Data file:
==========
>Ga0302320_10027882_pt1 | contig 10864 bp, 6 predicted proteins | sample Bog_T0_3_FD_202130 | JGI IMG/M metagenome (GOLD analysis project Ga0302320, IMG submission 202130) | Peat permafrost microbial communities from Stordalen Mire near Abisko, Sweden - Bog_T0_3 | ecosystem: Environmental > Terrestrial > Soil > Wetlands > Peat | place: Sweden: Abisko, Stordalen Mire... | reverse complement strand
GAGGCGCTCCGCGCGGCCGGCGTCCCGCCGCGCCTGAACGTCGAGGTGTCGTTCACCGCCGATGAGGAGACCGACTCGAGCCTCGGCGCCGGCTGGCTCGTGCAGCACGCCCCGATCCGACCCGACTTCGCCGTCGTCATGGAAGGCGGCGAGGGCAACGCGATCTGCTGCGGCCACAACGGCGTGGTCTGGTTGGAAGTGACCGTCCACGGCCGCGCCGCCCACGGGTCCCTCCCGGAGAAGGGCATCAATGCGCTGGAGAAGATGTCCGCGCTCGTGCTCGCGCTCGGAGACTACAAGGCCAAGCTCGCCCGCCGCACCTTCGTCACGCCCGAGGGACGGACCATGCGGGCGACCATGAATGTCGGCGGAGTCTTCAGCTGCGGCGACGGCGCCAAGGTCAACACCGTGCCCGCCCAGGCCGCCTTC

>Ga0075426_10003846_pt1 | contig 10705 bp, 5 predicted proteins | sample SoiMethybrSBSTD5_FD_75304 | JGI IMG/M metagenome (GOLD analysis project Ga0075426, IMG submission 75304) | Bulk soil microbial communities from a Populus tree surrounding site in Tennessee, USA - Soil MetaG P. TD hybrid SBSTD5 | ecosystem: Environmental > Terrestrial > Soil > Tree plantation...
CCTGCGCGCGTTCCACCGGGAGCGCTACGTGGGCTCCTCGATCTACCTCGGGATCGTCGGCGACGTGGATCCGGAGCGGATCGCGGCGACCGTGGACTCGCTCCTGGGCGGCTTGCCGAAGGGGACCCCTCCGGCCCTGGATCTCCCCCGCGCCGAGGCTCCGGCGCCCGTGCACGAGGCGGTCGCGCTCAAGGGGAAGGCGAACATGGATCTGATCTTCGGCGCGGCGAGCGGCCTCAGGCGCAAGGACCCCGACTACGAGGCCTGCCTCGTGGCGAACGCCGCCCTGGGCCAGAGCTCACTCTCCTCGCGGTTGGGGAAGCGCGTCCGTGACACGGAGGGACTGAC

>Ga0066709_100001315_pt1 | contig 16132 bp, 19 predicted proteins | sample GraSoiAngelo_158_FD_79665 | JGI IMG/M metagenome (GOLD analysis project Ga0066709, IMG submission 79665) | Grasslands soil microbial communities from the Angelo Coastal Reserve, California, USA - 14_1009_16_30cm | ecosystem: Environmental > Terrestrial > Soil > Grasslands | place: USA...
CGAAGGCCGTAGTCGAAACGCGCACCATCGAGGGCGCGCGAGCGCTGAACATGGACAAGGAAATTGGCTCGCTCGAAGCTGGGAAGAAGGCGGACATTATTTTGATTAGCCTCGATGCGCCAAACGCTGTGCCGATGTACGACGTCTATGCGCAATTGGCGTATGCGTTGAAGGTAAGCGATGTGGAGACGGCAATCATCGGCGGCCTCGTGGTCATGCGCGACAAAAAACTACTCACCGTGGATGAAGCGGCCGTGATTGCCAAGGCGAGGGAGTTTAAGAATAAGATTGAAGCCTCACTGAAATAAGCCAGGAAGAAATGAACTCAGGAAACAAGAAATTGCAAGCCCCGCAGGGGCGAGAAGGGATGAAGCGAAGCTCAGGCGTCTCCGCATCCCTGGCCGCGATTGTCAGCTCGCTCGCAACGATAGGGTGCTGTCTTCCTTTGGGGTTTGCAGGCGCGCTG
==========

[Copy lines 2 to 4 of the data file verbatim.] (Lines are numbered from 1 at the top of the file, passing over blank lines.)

GAGGCGCTCCGCGCGGCCGGCGTCCCGCCGCGCCTGAACGTCGAGGTGTCGTTCACCGCCGATGAGGAGACCGACTCGAGCCTCGGCGCCGGCTGGCTCGTGCAGCACGCCCCGATCCGACCCGACTTCGCCGTCGTCATGGAAGGCGGCGAGGGCAACGCGATCTGCTGCGGCCACAACGGCGTGGTCTGGTTGGAAGTGACCGTCCACGGCCGCGCCGCCCACGGGTCCCTCCCGGAGAAGGGCATCAATGCGCTGGAGAAGATGTCCGCGCTCGTGCTCGCGCTCGGAGACTACAAGGCCAAGCTCGCCCGCCGCACCTTCGTCACGCCCGAGGGACGGACCATGCGGGCGACCATGAATGTCGGCGGAGTCTTCAGCTGCGGCGACGGCGCCAAGGTCAACACCGTGCCCGCCCAGGCCGCCTTC

>Ga0075426_10003846_pt1 | contig 10705 bp, 5 predicted proteins | sample SoiMethybrSBSTD5_FD_75304 | JGI IMG/M metagenome (GOLD analysis project Ga0075426, IMG submission 75304) | Bulk soil microbial communities from a Populus tree surrounding site in Tennessee, USA - Soil MetaG P. TD hybrid SBSTD5 | ecosystem: Environmental > Terrestrial > Soil > Tree plantation...
CCTGCGCGCGTTCCACCGGGAGCGCTACGTGGGCTCCTCGATCTACCTCGGGATCGTCGGCGACGTGGATCCGGAGCGGATCGCGGCGACCGTGGACTCGCTCCTGGGCGGCTTGCCGAAGGGGACCCCTCCGGCCCTGGATCTCCCCCGCGCCGAGGCTCCGGCGCCCGTGCACGAGGCGGTCGCGCTCAAGGGGAAGGCGAACATGGATCTGATCTTCGGCGCGGCGAGCGGCCTCAGGCGCAAGGACCCCGACTACGAGGCCTGCCTCGTGGCGAACGCCGCCCTGGGCCAGAGCTCACTCTCCTCGCGGTTGGGGAAGCGCGTCCGTGACACGGAGGGACTGAC